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The Heroism of Martin Luther King, Jr.

January 14, 2010

Temple University psychologist Frank Farley has been studying heroes and heroism for many years.  With tomorrow being the birthday of former civil rights leader Dr. Martin Luther King Jr., and Monday the national observance of Martin Luther King Day, Farley offers his take on the heroism of Dr. King:

Dr. Martin Luther King, Jr.

“If you ask a sample of Americans who their top heroes are, expect Martin Luther King, Jr. to be consistently on the list, usually near the top. Dr. King was a public figure who gave his life for a noble cause, out on the world’s stage, inspiring millions, a sophisticated highly educated orator and leader with high ‘public intelligence.’ He was driven by a single unswerving vision—making civil rights a reality. However, and wherever, he could help that to happen, he did. It was a complex strategy in a complex society driven by a simple idea.

“We have heard reams of superlatives about King, but why do we so consistently see him as one of our top heroes? There’s a lot of competition for that position in our American and world history, and among those still with us. How does he fare against others we identify as heroes? What kind of hero is he against the backdrop of all the other humans that have been seen as heroic?

“I have proposed that there are three broad categories of hero:  1) Situational Heroes; 2) Life-Long Heroes; 3) 911 Heroes. Situational Heroes are those individuals who respond to a specific situation with heroic behavior, and may never be heard of again, e.g., jumping into the river to save the drowning person. Life-Long Heroes are those whose entire life is a testament to heroism, e.g., Martin Luther King Jr., Gandhi, Mother Teresa. 911 Heroes are those whose very career or occupation frequently requires heroism as a job description, e.g., firefighters, police, EMT personnel and military.

“To understand heroism, and King , better, we can place him in a framework called the ‘Five D’ Concept. This involves five dimensions in the understanding of heroism. The ‘Five D’s’ are:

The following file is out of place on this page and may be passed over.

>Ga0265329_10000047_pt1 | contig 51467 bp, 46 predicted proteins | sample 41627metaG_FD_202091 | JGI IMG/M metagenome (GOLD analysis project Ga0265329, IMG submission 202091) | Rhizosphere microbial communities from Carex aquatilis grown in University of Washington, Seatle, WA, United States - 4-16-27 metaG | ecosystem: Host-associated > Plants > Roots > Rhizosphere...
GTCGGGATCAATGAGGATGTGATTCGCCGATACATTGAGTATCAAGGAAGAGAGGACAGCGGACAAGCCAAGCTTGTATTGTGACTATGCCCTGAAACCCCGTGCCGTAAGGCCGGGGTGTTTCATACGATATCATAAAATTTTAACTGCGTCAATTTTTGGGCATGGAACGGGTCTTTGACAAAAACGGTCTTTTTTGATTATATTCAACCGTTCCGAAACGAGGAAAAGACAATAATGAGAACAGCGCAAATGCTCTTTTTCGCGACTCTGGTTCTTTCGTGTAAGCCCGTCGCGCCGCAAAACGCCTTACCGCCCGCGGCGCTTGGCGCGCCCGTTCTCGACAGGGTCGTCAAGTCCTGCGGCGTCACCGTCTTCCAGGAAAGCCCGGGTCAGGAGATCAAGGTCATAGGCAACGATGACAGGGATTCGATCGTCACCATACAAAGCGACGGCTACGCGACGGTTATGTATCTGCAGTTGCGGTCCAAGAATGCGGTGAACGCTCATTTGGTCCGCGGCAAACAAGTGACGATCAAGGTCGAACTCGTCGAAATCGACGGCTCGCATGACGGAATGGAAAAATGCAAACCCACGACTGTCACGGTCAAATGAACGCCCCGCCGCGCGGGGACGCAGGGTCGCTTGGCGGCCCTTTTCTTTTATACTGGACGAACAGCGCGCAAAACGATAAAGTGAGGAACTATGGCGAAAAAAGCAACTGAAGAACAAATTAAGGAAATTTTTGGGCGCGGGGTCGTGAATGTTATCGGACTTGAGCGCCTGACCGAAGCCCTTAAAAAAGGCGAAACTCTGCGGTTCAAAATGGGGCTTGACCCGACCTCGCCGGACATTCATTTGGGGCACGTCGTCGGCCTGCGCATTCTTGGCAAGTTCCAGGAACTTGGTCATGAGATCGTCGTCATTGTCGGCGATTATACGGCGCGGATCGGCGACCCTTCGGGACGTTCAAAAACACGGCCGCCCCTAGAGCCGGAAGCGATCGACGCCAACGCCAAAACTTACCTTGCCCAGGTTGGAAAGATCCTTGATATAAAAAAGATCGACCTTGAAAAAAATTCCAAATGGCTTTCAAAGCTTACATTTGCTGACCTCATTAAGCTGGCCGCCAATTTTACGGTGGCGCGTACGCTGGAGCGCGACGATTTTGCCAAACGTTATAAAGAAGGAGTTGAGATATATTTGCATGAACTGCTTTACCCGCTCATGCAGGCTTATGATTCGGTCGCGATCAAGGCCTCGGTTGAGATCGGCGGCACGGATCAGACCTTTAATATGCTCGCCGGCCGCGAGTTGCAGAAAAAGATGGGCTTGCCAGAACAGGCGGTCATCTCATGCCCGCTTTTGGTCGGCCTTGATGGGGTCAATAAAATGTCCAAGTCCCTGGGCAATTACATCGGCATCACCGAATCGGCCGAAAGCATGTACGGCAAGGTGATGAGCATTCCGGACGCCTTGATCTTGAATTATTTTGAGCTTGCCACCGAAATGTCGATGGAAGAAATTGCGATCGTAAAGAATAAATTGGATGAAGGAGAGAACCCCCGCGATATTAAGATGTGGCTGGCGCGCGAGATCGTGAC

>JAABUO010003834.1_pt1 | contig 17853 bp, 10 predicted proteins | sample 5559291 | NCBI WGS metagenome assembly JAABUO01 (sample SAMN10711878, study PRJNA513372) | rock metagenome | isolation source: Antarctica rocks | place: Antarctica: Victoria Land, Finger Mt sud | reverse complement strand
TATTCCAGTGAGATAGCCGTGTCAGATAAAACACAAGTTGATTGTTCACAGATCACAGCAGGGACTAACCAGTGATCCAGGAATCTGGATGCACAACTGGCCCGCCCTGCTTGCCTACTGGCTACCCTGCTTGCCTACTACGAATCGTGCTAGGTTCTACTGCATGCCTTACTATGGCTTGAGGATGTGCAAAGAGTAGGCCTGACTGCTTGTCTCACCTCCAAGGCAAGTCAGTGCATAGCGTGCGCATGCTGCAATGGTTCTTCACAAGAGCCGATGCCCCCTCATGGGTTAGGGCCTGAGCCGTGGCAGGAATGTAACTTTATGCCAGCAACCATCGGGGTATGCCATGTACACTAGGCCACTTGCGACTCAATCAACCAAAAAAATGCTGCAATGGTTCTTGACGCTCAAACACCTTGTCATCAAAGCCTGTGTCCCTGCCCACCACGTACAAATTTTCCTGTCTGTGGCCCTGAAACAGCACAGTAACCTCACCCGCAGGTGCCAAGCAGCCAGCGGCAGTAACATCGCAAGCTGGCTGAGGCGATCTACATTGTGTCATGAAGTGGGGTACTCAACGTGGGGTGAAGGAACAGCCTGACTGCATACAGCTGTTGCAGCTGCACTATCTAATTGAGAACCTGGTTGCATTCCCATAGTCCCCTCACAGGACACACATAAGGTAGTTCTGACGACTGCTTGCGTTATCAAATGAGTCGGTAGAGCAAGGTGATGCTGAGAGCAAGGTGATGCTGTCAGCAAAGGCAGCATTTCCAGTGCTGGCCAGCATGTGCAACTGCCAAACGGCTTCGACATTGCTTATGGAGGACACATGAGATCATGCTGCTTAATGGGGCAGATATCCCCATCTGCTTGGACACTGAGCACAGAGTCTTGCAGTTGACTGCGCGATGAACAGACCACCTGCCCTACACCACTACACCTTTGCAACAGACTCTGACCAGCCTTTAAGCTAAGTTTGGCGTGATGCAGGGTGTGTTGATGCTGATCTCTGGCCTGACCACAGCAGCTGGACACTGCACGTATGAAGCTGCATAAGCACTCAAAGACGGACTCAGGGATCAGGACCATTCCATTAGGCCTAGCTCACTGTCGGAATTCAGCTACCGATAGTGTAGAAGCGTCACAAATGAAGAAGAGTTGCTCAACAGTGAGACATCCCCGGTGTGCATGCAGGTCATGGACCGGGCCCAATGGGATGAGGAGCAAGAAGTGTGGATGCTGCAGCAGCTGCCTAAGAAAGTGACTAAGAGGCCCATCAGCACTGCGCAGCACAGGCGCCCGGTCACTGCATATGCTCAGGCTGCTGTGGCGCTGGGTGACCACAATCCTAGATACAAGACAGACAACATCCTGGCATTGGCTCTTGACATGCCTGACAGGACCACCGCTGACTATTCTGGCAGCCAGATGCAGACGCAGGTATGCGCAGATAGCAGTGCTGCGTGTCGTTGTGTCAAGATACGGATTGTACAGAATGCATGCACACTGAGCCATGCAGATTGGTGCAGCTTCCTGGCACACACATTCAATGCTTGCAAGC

* Determinants: These are the personal qualities or traits we often look for in our heroes. Six traits we have noted are 1) courage and strength, 2) kind, loving and generous, 3) skill, expertise and intelligence, 4) honesty, 5) affection (directed toward the hero), and 6) risk-taking or adventurous. King meets most, if not all, of these qualities, though honesty might be a problem for some, given his alleged infidelity.

* Domain: Most heroes come out of the broad domain of politics and public life. King meets this characteristic of heroes.

* Depth: How deep is a person’s heroism, as shown by how much we feel he/she is like other great heroes. So, do we see King as similar to such great heroes as, for example, Gandhi or Mother Teresa? King does well in all such comparisons.

* Distance: Is a hero close to us, such as parents, or distant from us, such as Abraham Lincoln, George Washington or Julius Caesar? King is relatively distant for most of us but not the long past, and given the video and audio that is available of him, he remains quite vital and close to many people.

* Database: How and where do we learn about our heroes? Television, radio, school, books, magazines, the Internet, etc?  King has been covered in all of these and this has reinforced the sense of his heroic stature.

“So to summarize, King shows us most of the traits we often look for in our heroes; he was in the domain from which many heroes arise, he seems to have depth of heroism linking him with other great heroes, he remains relatively close to us in time and depiction, and there is no shortage of information reinforcing his heroism. He was also a Life-Long hero whose life was much defined by heroic personal determinants. He meets most of the qualities we often look for in our heroes. Will he last over time in the pantheon of great heroes? I believe yes, better than most American names that arise in discussions of our heroes, and particularly I feel because of his depth of heroism and his personal determinants.”

Frank Farley is a Laura H. Carnell Professor at Temple and a former President of the American Psychological Association.  Dr. Farley can be reached at 215/668-7581 or


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